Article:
Did you make it to work on time this morning? Go ahead and thank the traffic gods, but also take a moment to thank your brain. The brain’s impressively accurate internal clock allows us to detect the passage of time, a skill essential for many critical daily functions. Without the ability to track elapsed time, our morning shower could continue indefinitely. Without that nagging feeling to remind us we’ve been driving too long, we might easily miss our exit. 

But how does the brain generate this finely tuned mental clock? Neuroscientists believe that we have distinct neural systems for processing different types of time, for example, to maintain a circadian rhythm, to control the timing of fine body movements, and for conscious awareness of time passage. Until recently, most neuroscientists believed that this latter type of temporal processing – the kind that alerts you when you’ve lingered over breakfast for too long – is supported by a single brain system. However, emerging research indicates that the model of a single neural clock might be too simplistic. A new study, recently published in the Journal of Neuroscience by neuroscientists at the University of California, Irvine, reveals that the brain may in fact have a second method for sensing elapsed time. What’s more, the authors propose that this second internal clock not only works in parallel with our primary neural clock, but may even compete with it.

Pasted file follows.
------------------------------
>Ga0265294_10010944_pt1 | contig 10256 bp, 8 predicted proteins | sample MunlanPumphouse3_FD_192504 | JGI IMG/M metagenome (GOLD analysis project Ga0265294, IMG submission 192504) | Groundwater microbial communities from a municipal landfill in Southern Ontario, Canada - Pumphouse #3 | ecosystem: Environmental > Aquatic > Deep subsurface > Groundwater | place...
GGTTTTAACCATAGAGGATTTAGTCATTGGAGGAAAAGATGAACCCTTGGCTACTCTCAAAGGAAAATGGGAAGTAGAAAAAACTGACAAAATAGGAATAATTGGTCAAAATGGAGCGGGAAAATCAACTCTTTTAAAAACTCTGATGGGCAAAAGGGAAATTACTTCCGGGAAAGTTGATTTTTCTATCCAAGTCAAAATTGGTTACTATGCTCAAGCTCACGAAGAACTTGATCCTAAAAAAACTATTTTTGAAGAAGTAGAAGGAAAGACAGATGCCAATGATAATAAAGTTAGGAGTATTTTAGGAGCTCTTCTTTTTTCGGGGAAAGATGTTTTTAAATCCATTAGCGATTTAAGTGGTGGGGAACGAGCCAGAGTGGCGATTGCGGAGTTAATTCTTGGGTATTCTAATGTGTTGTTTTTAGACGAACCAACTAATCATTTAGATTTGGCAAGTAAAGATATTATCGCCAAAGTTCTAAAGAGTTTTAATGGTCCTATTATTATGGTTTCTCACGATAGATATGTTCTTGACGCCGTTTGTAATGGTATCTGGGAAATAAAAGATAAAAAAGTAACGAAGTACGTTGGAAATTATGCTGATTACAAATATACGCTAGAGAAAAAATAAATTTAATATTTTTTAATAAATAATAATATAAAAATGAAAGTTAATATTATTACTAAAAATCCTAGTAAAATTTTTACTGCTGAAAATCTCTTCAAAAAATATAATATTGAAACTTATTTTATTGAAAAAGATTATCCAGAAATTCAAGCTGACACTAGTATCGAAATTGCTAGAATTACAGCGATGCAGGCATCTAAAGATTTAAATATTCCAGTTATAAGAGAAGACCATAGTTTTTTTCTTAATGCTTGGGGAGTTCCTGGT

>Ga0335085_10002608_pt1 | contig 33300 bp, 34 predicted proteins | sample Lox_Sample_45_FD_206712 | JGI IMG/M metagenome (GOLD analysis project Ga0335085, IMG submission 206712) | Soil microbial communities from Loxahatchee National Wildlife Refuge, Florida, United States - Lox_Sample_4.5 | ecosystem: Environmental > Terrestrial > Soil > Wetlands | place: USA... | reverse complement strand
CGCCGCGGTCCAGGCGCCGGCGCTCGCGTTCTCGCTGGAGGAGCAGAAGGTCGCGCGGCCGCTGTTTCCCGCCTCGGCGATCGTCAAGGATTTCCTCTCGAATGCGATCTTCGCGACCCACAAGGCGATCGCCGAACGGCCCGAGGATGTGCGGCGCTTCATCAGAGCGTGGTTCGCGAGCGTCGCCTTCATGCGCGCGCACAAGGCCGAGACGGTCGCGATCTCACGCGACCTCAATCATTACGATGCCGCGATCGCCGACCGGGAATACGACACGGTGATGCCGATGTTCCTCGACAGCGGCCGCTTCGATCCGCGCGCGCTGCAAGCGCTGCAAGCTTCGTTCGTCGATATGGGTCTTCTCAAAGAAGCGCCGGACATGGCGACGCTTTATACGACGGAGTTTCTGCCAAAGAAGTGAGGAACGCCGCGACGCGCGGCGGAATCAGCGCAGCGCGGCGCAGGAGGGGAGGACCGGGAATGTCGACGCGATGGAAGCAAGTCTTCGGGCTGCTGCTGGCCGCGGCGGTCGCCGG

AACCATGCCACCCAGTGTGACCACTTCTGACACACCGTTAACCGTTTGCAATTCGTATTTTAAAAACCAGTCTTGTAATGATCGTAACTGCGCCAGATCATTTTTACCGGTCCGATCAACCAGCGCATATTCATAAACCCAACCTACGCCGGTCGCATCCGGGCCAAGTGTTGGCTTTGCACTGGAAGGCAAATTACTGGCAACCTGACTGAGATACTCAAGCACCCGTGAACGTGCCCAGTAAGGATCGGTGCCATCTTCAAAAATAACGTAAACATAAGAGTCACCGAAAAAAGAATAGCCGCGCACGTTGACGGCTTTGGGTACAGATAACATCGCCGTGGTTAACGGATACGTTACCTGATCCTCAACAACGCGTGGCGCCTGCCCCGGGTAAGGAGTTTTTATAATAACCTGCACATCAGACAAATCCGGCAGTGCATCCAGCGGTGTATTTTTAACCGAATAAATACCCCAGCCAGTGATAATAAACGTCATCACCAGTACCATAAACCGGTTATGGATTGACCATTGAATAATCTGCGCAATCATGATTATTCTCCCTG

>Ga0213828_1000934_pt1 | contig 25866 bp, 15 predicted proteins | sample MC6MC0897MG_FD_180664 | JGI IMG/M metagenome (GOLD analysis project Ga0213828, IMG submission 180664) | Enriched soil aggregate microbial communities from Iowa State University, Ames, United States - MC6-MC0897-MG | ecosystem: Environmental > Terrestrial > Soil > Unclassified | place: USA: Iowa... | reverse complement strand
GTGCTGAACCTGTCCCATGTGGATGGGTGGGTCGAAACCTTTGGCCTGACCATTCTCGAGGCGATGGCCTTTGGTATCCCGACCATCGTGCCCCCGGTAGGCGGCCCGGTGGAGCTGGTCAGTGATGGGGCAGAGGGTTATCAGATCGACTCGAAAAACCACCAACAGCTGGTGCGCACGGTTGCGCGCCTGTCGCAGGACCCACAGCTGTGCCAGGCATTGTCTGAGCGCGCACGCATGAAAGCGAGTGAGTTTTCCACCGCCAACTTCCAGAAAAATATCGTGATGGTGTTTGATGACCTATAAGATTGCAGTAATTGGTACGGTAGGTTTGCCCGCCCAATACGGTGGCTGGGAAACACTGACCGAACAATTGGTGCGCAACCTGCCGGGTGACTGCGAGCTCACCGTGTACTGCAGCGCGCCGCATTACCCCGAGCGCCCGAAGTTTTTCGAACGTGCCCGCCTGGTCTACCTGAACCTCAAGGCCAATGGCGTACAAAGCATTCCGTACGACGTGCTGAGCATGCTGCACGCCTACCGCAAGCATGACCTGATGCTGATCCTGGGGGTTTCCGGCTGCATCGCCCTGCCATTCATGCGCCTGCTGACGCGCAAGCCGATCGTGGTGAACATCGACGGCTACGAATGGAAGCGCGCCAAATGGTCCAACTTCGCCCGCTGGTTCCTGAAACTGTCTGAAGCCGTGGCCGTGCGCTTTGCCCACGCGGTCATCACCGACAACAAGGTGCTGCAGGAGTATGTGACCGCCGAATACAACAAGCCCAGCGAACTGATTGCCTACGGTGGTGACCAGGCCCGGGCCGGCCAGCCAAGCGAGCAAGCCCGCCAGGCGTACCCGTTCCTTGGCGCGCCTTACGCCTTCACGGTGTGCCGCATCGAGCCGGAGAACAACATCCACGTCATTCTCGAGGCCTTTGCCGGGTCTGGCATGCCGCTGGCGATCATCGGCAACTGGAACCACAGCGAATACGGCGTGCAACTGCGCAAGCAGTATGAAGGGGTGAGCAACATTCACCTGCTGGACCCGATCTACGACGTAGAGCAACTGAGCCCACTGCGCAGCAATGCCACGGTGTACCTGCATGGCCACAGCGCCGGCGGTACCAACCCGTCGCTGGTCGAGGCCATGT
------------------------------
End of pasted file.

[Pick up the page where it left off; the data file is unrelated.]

Past research suggested that a brain region called the striatum lies at the heart of our central inner clock, working with the brain’s surrounding cortex to integrate temporal information. For example, the striatum becomes active when people pay attention to how much time has passed, and individuals with Parkinson’s Disease, a neurodegenerative disorder that disrupts input to the striatum, have trouble telling time.

But conscious awareness of elapsed time demands that the brain not only measure time, but also keep a running memory of how much time has passed. Scientists have long known that a part of the brain called the hippocampus is critically important for remembering past experiences. They now believe that it might also play a role in remembering the passage of time. Studies recording electrical brain activity in animals have shown that neurons in the hippocampus signal particular moments in time. But the hippocampus isn’t always necessary for tracking time. Remarkably, people with damage to their hippocampus can accurately remember the passage of short time periods, but are impaired at remembering long time intervals. These findings hint that the hippocampus is important for signaling some – but not all – temporal information. If this is the case, what exactly is this time code used for, and why is it so exclusive?

In their new study, the researchers tried to unravel this mystery by training rats to discriminate between different time intervals. They then rewarded the rats with treats when they indicated, by choosing between different odors, that they could tell how much time had passed. Before some of the trials the scientists injected a chemical that temporarily inactivates the hippocampus. This allowed them to test whether a functional hippocampus is necessary to distinguish between different time intervals.